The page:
A DEVELOPMENT of 125 new homes on a greenfield site has been given the go-ahead but families who move in may have to make sure their children avoid being bitten by venomous snakes.

A proposal to build the new housing estate in Mile Oak received planning consent over the objections of more than 360 nearby residents.

While several reptile species in the area will be relocated to a nature reserve as a condition of the development, hibernation sites for adders - the country’s only species of venomous snake – will be protected and retained on site.

Councillor Leo Littman (Green), in favour, said: “I don’t like the idea of building on greenfield sites but we’ve had to identify some and I think this submission ticks all the boxes.”

Builders Crest Nicholson will add an estate of houses and flats off Overdown Rise to the north of Mile Oak Road. The development will partly fill what is currently Greenfield space between the northern tip of housing in Portslade and the A27.

It will include 40 per cent affordable housing - in line with council targets – and officers assessed it will increase public access to open space, and represent a net gain for ecology and biodiversity.

A nearly-identical proposal, rejected in February, garnered more than 370 opponents. This submission, also wildly unpopular among residents, has removed a vehicle access point and five houses from close to Mile Oak Road and goes to some lengths to assuage ecological concerns.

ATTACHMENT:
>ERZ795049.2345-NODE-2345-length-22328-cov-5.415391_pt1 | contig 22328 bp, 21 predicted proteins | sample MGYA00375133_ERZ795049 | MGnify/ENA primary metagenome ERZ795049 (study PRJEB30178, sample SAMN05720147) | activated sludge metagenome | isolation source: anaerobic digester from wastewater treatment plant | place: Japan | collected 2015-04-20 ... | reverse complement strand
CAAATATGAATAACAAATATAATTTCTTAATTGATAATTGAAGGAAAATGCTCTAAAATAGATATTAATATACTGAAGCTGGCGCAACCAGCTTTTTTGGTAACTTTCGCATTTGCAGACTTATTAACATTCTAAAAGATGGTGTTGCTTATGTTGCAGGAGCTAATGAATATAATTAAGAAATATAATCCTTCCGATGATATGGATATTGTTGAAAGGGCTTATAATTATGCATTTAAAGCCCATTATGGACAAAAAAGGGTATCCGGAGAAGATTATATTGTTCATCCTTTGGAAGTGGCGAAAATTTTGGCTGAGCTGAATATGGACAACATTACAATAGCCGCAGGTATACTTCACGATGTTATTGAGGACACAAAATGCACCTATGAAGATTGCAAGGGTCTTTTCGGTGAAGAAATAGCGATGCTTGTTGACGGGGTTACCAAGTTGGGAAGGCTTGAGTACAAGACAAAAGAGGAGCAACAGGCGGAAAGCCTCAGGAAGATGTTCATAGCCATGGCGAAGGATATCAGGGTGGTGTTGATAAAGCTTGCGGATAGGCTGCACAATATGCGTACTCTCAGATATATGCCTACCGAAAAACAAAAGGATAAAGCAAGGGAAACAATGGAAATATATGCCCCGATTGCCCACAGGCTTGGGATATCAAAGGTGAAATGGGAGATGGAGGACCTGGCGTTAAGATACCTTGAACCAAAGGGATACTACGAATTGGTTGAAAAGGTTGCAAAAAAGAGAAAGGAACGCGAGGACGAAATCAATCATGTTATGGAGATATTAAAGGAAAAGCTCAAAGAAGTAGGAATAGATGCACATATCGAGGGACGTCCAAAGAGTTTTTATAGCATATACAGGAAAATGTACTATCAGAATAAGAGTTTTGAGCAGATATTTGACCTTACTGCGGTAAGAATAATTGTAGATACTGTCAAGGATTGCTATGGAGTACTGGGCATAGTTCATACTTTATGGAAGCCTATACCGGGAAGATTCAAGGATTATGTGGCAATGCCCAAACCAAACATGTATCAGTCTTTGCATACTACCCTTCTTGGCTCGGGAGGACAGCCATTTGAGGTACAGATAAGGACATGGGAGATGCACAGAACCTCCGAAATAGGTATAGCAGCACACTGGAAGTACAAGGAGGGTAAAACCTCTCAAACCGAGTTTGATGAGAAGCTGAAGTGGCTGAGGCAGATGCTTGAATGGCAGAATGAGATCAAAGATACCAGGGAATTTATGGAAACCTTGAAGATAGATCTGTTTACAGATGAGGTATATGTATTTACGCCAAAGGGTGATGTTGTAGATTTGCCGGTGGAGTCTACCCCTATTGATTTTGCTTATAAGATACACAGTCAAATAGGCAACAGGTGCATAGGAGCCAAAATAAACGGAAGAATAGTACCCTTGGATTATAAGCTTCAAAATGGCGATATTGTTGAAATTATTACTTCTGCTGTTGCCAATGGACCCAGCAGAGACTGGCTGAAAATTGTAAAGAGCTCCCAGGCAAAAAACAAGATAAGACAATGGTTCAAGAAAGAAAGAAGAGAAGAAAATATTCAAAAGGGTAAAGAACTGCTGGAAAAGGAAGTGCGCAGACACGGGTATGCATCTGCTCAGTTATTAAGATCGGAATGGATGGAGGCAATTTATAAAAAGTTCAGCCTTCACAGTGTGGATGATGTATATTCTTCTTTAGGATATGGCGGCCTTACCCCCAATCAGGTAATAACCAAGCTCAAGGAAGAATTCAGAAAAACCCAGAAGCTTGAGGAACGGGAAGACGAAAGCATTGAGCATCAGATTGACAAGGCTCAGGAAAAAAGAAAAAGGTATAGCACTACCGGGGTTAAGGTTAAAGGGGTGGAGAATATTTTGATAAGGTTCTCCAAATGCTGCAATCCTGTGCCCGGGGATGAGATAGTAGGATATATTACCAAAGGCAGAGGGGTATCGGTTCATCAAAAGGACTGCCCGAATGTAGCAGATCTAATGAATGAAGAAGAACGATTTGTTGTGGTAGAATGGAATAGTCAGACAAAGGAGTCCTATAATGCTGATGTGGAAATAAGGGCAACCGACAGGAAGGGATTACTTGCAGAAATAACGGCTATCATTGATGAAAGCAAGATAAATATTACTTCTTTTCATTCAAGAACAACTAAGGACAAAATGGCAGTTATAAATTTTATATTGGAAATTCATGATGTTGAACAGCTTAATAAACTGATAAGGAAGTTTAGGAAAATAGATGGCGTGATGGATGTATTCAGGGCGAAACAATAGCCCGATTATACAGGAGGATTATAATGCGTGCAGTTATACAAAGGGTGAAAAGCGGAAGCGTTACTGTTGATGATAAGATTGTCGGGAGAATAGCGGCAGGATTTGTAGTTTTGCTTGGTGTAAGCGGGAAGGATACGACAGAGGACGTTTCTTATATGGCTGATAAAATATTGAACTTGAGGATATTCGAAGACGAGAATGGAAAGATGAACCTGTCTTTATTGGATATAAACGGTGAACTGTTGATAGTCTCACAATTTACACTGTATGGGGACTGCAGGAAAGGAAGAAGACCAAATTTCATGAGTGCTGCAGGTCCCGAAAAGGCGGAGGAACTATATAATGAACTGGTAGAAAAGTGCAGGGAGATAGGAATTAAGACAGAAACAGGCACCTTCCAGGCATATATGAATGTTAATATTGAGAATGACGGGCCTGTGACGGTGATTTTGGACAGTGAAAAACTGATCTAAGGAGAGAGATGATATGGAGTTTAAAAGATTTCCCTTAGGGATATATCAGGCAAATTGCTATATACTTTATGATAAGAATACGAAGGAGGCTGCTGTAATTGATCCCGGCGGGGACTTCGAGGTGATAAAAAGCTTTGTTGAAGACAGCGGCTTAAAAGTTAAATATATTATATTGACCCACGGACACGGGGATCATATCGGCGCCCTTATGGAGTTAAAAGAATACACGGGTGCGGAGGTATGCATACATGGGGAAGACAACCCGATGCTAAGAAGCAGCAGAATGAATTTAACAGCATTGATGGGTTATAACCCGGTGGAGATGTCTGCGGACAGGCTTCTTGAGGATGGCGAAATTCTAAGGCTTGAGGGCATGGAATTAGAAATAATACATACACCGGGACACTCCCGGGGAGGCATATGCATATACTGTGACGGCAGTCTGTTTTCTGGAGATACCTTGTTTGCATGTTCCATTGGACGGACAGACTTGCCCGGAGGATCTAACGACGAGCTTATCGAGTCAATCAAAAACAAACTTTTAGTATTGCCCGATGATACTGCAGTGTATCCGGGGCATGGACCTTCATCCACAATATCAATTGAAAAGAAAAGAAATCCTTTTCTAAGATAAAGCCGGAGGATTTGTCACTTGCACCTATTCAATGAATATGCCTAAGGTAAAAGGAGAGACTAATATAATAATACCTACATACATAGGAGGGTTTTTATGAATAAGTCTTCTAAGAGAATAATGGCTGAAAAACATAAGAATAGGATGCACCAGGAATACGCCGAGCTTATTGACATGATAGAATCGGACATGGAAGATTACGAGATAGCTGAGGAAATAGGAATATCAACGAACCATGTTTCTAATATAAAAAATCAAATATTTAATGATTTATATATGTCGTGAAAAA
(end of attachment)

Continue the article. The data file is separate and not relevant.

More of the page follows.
Protected reptile species including slow worms, grass snakes and common lizards will be moved to a designated four hectare site in the nature reserve on Whitehawk Hill.

However in response to concerns over the translocation of reptiles, county ecologist Dr Kate Cole told the meeting of the Brighton and Hove City council planning committee: “I recommended that snakes stay on site because they don’t cope as well with transportation as slow worms.

“Adders can stay faithful to hibernation sites for years, so it’s likely they would return.

“The habitat they use would be retained as they tend to hibernate in scrub and woodland. If it looks like suitable hibernation habitat might be removed, it’ll be surveyed beforehand and if that is a site, it will need to be retained and protected.”

Speaking for objectors to the plan, resident Stuart Hodges said there had been “anger” over Crest Nicholson’s “questionable methods, lack of attention to detail and false promises.”

He mentioned The Argus’s coverage of the firm’s Davigdor Road development, where it has reneged on a promise to include affordable units in a 47-flat complex, despite it being a prerequisite of planning consent. Crest instead paid £1.2 million to build cheaper housing elsewhere, but the u-turn drew criticism from councillors who said it would lead to ghettoisation.

Mr Hodges asked the committee: “Do you truly believe they’ll honour their promises? Their track record says, ‘no chance’.”

Council officers had recommended the plan for approval, subject to Section 106 payments, and the committee backed their staff by a vote of eight to three with one abstention.

A spokeswoman for Crest Nicholson said: "We are pleased with the decision and look forward to delivering much needed local housing."